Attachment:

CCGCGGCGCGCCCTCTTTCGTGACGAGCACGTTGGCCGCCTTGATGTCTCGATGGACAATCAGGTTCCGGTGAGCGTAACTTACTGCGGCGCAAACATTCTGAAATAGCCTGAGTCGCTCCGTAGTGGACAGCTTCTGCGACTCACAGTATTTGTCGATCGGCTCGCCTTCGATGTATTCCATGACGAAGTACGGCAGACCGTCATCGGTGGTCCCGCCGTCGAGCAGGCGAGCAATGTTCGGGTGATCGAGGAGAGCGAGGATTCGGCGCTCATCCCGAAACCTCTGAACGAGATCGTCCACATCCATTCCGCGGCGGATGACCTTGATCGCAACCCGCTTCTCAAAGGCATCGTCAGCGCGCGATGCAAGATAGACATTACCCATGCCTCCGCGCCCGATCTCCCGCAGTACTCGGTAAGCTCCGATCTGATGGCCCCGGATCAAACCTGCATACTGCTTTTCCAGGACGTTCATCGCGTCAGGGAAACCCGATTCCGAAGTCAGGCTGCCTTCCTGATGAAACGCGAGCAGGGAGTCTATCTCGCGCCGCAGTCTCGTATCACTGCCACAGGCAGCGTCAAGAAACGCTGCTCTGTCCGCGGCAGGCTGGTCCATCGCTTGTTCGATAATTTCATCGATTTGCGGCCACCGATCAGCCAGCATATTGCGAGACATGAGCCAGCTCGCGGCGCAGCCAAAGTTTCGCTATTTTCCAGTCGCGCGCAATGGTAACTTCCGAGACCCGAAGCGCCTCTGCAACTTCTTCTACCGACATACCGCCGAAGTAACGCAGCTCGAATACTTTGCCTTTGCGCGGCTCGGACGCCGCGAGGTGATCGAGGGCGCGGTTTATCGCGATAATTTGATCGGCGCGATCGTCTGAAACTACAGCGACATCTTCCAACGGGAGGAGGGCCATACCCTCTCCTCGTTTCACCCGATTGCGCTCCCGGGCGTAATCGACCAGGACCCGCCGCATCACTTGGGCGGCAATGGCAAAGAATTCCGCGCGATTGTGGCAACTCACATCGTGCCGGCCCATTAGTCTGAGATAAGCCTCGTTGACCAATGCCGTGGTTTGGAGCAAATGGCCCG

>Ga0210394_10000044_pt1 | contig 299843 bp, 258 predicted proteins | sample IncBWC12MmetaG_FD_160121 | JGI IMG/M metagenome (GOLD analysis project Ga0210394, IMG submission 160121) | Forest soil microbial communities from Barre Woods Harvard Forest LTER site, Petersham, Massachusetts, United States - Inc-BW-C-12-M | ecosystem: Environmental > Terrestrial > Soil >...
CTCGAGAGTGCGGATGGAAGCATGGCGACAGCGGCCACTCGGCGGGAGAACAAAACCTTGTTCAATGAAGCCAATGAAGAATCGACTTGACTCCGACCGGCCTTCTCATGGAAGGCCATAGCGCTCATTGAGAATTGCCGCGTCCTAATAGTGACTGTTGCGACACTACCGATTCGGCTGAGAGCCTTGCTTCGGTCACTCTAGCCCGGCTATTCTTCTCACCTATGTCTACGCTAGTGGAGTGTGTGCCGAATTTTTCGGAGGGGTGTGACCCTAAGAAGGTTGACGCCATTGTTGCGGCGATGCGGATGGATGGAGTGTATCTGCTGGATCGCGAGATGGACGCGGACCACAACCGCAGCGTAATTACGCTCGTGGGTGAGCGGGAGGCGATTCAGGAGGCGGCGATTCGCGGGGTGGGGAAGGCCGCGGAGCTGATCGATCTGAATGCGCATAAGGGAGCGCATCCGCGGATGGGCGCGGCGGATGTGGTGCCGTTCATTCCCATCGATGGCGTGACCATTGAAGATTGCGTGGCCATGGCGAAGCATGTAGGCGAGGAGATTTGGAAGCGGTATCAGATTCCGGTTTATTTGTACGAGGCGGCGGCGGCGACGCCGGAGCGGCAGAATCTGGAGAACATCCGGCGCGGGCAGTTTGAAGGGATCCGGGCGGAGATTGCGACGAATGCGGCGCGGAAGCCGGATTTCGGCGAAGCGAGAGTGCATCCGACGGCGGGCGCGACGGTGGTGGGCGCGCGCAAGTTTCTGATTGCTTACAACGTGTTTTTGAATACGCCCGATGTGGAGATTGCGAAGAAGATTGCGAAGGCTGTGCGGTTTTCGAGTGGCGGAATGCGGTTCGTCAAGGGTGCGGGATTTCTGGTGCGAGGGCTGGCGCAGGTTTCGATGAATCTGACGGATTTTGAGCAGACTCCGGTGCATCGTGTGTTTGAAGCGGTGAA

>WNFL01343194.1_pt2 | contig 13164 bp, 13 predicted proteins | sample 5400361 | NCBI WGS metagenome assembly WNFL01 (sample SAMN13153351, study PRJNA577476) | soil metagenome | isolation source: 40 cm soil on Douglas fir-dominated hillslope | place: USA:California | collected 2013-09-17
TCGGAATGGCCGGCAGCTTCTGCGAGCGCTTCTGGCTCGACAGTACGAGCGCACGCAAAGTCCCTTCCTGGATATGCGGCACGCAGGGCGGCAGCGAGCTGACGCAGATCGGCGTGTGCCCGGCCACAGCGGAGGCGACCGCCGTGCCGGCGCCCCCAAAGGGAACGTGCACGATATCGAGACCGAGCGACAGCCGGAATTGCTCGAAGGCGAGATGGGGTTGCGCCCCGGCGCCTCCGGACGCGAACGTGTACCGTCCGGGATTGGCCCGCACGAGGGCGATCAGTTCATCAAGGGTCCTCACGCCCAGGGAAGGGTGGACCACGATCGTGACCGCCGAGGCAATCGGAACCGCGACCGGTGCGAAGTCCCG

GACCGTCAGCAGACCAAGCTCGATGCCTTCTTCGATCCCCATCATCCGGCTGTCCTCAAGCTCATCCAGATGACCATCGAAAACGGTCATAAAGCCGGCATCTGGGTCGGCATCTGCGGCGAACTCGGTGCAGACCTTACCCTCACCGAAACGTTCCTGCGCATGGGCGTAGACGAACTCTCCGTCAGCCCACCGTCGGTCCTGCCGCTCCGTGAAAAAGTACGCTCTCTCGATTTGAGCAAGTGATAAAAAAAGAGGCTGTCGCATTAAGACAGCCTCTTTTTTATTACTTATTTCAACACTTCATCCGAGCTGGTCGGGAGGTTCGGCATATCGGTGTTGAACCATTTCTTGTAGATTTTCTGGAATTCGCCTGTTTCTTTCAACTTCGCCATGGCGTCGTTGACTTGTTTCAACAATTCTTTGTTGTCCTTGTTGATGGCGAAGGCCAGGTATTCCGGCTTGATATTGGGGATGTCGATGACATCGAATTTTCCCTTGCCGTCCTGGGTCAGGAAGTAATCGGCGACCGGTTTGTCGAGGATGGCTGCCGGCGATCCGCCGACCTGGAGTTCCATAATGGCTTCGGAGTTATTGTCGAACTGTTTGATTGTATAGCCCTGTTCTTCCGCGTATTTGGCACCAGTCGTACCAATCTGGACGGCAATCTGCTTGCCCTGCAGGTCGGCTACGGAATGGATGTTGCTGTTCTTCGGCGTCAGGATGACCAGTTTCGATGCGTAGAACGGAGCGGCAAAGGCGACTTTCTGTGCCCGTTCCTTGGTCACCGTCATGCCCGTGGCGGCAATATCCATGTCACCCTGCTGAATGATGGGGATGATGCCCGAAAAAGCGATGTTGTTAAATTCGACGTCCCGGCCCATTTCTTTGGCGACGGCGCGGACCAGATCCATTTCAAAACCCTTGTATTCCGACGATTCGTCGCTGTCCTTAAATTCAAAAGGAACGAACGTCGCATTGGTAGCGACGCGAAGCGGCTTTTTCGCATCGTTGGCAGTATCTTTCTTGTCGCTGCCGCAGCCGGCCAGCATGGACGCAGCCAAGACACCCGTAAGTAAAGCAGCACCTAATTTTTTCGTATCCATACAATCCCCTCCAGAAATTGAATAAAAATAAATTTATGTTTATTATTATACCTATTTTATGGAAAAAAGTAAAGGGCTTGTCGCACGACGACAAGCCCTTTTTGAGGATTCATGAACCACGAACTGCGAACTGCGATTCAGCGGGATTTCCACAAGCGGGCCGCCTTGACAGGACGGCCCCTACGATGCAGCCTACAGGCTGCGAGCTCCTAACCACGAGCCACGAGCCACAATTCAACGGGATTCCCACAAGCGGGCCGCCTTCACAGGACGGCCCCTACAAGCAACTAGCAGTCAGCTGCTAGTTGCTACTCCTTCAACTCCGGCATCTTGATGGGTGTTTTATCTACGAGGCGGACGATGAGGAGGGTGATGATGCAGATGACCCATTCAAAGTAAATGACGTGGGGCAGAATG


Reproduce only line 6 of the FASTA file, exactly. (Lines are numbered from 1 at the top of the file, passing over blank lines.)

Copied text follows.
GACCGTCAGCAGACCAAGCTCGATGCCTTCTTCGATCCCCATCATCCGGCTGTCCTCAAGCTCATCCAGATGACCATCGAAAACGGTCATAAAGCCGGCATCTGGGTCGGCATCTGCGGCGAACTCGGTGCAGACCTTACCCTCACCGAAACGTTCCTGCGCATGGGCGTAGACGAACTCTCCGTCAGCCCACCGTCGGTCCTGCCGCTCCGTGAAAAAGTACGCTCTCTCGATTTGAGCAAGTGATAAAAAAAGAGGCTGTCGCATTAAGACAGCCTCTTTTTTATTACTTATTTCAACACTTCATCCGAGCTGGTCGGGAGGTTCGGCATATCGGTGTTGAACCATTTCTTGTAGATTTTCTGGAATTCGCCTGTTTCTTTCAACTTCGCCATGGCGTCGTTGACTTGTTTCAACAATTCTTTGTTGTCCTTGTTGATGGCGAAGGCCAGGTATTCCGGCTTGATATTGGGGATGTCGATGACATCGAATTTTCCCTTGCCGTCCTGGGTCAGGAAGTAATCGGCGACCGGTTTGTCGAGGATGGCTGCCGGCGATCCGCCGACCTGGAGTTCCATAATGGCTTCGGAGTTATTGTCGAACTGTTTGATTGTATAGCCCTGTTCTTCCGCGTATTTGGCACCAGTCGTACCAATCTGGACGGCAATCTGCTTGCCCTGCAGGTCGGCTACGGAATGGATGTTGCTGTTCTTCGGCGTCAGGATGACCAGTTTCGATGCGTAGAACGGAGCGGCAAAGGCGACTTTCTGTGCCCGTTCCTTGGTCACCGTCATGCCCGTGGCGGCAATATCCATGTCACCCTGCTGAATGATGGGGATGATGCCCGAAAAAGCGATGTTGTTAAATTCGACGTCCCGGCCCATTTCTTTGGCGACGGCGCGGACCAGATCCATTTCAAAACCCTTGTATTCCGACGATTCGTCGCTGTCCTTAAATTCAAAAGGAACGAACGTCGCATTGGTAGCGACGCGAAGCGGCTTTTTCGCATCGTTGGCAGTATCTTTCTTGTCGCTGCCGCAGCCGGCCAGCATGGACGCAGCCAAGACACCCGTAAGTAAAGCAGCACCTAATTTTTTCGTATCCATACAATCCCCTCCAGAAATTGAATAAAAATAAATTTATGTTTATTATTATACCTATTTTATGGAAAAAAGTAAAGGGCTTGTCGCACGACGACAAGCCCTTTTTGAGGATTCATGAACCACGAACTGCGAACTGCGATTCAGCGGGATTTCCACAAGCGGGCCGCCTTGACAGGACGGCCCCTACGATGCAGCCTACAGGCTGCGAGCTCCTAACCACGAGCCACGAGCCACAATTCAACGGGATTCCCACAAGCGGGCCGCCTTCACAGGACGGCCCCTACAAGCAACTAGCAGTCAGCTGCTAGTTGCTACTCCTTCAACTCCGGCATCTTGATGGGTGTTTTATCTACGAGGCGGACGATGAGGAGGGTGATGATGCAGATGACCCATTCAAAGTAAATGACGTGGGGCAGAATG